Election Interview with Student en Stad and GroenLinks

By Rebekah DauntEdward Szekeres

The Groningen municipal elections are just around the corner. On the 21st of November, the constituents of Groningen have the power to decide who takes a seat in the local council. If you are an EU citizen, have registered with the municipality  or have been living locally for five years, you have the right to cast a vote. There are over 50,000 students living in Groningen, many of whom are eligible to vote. The Stand caught up with two political parties; Student en Stad (Student and City) and GroenLinks (Green Left) to discuss the election, their campaigns and their vision for Groningen for the next four years.

Marten Duit (29), is the leader of Student en Stad, a party that has served the local community for 25 years. Marten has been a member of Student en Stad for over a year. As a citizen of the youngest city in the Netherlands, Marten was inspired by the party’s desire to  represent not  only the students of Groningen but also the city’s youth. Marten also works as a freelance photographer in Groningen.

Jasper Been (23), is a member of GroenLinks, a party that boasts more than 1000 members in Groningen and has held seats within the council for the last 14 years. Jasper, the former chairman of DWARS (Green Party Youth Faction), holds the fifth position on his party’s candidate list. He studies economics at RUG and became politically active three years ago.

 The following dialogue is a combination of two separate interviews, the first with Marten and the second with Jasper.

*TS = The Stand, MD = Marten Duit, JB = Jasper Been

*Photo – (L-R) Marten Duit & Jasper Been

TS:  What is your party doing to make themselves known to students?

MD:  Our website is available in both Dutch and English. We felt it was very important to translate our website as this benefits the international student population. We have also set up a website called canivote.nl which has been designed to help users discover whether they are eligible to vote and secondly, how they can vote.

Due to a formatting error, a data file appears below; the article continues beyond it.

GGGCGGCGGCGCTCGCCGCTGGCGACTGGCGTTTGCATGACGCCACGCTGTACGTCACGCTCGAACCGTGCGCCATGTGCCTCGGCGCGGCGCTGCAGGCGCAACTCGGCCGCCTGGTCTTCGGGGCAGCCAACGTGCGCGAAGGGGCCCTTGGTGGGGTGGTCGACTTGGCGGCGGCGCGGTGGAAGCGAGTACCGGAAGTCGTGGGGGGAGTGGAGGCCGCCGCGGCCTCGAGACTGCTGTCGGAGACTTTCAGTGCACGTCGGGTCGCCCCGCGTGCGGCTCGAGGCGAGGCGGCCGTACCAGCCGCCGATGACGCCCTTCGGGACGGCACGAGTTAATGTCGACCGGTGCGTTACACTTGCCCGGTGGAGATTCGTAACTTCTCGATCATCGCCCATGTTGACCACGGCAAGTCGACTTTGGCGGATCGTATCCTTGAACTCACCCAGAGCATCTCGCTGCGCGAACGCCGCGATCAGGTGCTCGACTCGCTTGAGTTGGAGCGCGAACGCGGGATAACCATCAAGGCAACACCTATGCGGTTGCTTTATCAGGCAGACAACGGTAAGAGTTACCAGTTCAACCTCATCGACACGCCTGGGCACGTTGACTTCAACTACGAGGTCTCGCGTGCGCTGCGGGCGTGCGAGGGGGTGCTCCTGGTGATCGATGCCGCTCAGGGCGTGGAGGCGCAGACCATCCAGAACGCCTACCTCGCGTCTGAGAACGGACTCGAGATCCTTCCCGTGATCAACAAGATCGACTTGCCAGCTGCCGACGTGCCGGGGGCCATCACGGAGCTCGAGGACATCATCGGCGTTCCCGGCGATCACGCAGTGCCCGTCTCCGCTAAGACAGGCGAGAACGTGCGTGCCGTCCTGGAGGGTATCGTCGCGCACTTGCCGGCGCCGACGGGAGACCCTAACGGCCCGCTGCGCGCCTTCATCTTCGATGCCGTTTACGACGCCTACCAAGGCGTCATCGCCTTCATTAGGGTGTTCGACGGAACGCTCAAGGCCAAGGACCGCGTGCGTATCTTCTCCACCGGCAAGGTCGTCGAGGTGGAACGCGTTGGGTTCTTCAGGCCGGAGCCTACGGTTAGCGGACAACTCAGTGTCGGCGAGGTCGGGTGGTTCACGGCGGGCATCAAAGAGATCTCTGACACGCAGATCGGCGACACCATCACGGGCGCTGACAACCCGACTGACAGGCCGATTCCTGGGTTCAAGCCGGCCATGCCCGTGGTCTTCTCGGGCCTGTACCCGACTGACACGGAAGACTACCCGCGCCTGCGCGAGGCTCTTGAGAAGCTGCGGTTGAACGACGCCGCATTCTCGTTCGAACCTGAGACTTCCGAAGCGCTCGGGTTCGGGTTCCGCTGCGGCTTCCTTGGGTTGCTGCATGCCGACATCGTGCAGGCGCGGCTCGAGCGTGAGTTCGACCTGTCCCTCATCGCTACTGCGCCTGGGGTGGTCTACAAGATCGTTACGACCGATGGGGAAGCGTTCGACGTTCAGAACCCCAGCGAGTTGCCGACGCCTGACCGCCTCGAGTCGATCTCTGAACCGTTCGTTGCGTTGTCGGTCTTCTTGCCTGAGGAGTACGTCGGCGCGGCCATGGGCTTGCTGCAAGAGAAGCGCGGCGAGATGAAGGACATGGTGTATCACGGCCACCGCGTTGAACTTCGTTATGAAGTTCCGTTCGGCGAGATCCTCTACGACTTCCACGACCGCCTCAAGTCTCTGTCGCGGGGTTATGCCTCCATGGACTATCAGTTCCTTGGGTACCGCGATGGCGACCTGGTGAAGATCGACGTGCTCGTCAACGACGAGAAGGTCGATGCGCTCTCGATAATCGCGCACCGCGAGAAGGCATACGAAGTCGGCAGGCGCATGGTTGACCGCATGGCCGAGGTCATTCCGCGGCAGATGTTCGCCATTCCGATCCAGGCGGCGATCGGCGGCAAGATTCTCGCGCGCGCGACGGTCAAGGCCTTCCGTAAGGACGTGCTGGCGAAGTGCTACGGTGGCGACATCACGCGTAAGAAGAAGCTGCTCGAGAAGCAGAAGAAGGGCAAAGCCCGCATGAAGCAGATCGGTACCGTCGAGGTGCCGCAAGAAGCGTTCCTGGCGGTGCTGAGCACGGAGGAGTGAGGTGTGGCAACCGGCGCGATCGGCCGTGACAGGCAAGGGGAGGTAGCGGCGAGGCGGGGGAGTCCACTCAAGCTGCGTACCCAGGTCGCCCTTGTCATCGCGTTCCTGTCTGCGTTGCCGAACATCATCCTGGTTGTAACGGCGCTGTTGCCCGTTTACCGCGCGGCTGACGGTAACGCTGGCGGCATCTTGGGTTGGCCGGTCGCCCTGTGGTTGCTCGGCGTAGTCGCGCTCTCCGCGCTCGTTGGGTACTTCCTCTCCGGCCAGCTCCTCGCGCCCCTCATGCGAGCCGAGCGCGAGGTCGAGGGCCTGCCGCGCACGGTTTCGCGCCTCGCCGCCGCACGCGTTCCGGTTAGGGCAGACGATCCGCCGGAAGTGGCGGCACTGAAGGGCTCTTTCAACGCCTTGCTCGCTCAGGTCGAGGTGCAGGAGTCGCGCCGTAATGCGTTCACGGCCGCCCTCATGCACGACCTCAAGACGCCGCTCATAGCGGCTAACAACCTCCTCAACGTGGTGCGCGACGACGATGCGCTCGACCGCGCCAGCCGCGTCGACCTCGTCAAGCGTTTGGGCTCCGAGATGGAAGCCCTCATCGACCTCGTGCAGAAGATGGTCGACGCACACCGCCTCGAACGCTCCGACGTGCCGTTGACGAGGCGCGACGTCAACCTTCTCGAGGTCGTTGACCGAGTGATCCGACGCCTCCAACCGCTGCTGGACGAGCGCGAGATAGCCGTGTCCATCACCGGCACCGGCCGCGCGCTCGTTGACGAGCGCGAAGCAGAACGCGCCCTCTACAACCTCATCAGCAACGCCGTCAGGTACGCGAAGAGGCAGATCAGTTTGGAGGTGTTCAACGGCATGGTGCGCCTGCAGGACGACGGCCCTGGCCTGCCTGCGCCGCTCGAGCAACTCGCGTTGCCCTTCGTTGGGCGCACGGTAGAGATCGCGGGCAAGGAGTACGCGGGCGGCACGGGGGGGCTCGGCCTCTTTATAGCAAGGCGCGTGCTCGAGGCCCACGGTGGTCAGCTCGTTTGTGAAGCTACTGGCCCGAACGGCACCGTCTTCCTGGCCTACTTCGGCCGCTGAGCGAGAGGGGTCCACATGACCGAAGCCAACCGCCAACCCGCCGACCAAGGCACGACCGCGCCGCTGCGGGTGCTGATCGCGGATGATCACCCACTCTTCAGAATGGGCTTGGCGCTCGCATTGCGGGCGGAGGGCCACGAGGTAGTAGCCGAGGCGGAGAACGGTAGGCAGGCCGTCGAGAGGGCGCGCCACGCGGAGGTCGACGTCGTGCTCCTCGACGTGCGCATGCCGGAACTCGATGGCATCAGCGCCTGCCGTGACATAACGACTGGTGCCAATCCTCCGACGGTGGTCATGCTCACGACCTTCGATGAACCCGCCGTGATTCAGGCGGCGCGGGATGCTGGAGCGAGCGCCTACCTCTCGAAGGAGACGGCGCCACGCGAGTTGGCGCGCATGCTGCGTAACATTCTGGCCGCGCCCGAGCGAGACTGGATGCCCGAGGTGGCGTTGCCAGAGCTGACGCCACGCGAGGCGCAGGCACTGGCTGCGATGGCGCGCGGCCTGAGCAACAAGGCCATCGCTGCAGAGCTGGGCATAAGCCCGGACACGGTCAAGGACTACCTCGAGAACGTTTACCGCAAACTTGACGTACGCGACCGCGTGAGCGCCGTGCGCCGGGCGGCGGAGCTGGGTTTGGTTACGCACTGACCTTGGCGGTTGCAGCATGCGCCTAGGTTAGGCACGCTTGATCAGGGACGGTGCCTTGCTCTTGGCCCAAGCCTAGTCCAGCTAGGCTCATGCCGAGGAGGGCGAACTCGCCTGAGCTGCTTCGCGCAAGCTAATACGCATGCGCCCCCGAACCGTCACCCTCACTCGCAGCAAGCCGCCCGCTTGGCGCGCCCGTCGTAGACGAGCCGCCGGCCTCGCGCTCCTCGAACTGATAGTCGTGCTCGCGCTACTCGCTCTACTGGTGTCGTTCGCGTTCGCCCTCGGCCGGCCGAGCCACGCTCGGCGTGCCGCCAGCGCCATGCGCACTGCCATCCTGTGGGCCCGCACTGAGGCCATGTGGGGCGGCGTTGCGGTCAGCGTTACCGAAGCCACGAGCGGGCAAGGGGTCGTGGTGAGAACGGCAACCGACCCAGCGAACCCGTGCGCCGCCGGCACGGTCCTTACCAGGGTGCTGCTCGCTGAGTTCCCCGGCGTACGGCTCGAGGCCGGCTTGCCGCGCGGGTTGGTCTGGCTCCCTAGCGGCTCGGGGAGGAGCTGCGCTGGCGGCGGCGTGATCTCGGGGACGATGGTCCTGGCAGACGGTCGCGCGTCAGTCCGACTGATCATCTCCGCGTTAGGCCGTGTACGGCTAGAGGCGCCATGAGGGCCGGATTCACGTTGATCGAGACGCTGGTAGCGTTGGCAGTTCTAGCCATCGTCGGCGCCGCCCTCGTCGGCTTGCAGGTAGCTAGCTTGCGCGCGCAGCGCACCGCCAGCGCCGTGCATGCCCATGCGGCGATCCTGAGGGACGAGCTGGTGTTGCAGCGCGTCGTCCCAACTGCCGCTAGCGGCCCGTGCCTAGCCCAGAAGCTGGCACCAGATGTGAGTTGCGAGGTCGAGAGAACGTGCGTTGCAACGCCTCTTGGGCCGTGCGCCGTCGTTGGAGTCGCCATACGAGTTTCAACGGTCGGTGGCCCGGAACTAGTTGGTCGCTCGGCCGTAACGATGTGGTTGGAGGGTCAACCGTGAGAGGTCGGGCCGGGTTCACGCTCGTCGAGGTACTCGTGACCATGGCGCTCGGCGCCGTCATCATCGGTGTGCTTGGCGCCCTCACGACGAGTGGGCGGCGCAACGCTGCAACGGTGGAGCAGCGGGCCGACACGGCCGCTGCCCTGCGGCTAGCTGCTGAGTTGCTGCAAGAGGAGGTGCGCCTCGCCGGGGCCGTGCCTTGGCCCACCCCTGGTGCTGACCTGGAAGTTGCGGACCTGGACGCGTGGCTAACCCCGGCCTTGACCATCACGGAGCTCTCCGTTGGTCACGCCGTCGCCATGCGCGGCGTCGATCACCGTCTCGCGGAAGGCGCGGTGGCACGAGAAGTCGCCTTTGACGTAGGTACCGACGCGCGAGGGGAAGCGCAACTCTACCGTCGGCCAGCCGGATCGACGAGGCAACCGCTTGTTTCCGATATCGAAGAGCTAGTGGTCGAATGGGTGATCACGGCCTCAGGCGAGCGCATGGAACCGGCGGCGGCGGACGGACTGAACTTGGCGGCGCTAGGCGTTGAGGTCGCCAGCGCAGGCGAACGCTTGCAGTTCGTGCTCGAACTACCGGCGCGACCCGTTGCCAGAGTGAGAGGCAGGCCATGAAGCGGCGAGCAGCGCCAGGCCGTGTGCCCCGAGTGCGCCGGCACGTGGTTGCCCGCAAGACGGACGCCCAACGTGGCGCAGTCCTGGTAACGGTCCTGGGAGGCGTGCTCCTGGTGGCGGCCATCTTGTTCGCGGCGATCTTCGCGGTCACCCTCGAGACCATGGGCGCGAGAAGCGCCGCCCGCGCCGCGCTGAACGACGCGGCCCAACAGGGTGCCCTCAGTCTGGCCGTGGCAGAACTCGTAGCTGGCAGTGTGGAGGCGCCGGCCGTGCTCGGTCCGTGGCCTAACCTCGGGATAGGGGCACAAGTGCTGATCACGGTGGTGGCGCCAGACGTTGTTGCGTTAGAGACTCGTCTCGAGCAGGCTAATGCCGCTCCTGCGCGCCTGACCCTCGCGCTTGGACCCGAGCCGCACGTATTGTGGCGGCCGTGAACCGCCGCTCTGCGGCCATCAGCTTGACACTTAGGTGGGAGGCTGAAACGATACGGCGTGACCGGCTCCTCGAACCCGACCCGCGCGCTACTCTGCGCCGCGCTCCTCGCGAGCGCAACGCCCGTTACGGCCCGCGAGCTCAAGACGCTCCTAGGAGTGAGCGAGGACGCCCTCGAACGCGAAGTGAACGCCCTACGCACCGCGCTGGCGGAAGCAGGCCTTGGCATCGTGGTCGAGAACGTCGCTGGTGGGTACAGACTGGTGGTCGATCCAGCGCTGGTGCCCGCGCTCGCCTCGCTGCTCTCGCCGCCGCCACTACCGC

JB: We do a lot of campaigning door-to-door and have been making ourselves known on campus and through social media. Our manifesto is available in English for the internationals. We don’t target students specifically but there is a tendency for youths to vote for the Greens. Student en Stad plays the card of identity politics which encourages students to vote for them. The Green Party like to focus on shared values and ideas.

TS: Is your party doing anything to tackle the housing problem?

 MD: We have been petitioning for more housing to be built in Groningen and against short stay rental contracts. With a short stay contract a landlord can kick out a tenant, any time or at any moment. We want to get rid of such contracts as they have a negative impact on students’ security. It is important for students to have normal housing contracts so that they have the security of knowing that they have a roof over their head for the duration of the academic year. We have also focused our attention on the quality of landlords here in Groningen. There are a lot of bad landlords who rent out rooms or properties that are in disrepair. There are others who refuse to carry out maintenance work or are not there for their tenants. It is important that tenants are looked after and respected. Students have as much of a right to live here as anyone else.

JB: The Green Left has been one of the most vocal parties when it comes to the housing crisis. It affects all students and especially internationals. There is no easy solution but what is vital here is that internationals are not discriminated against or treated differently to Dutch students. Some parties believe that there is a demand for short stay contracts, we however disagree. We need regular rental contracts for regular long-stay students and short term contracts for exchange students only. We need to distinguish between long-stay and exchange  students when it comes to allocating housing and not between Dutch and international students. In order to facilitate the demand, we need to keep building more housing!

TS:  Sustainability and the environment are big things right now for students, what is your party doing to benefit sustainability?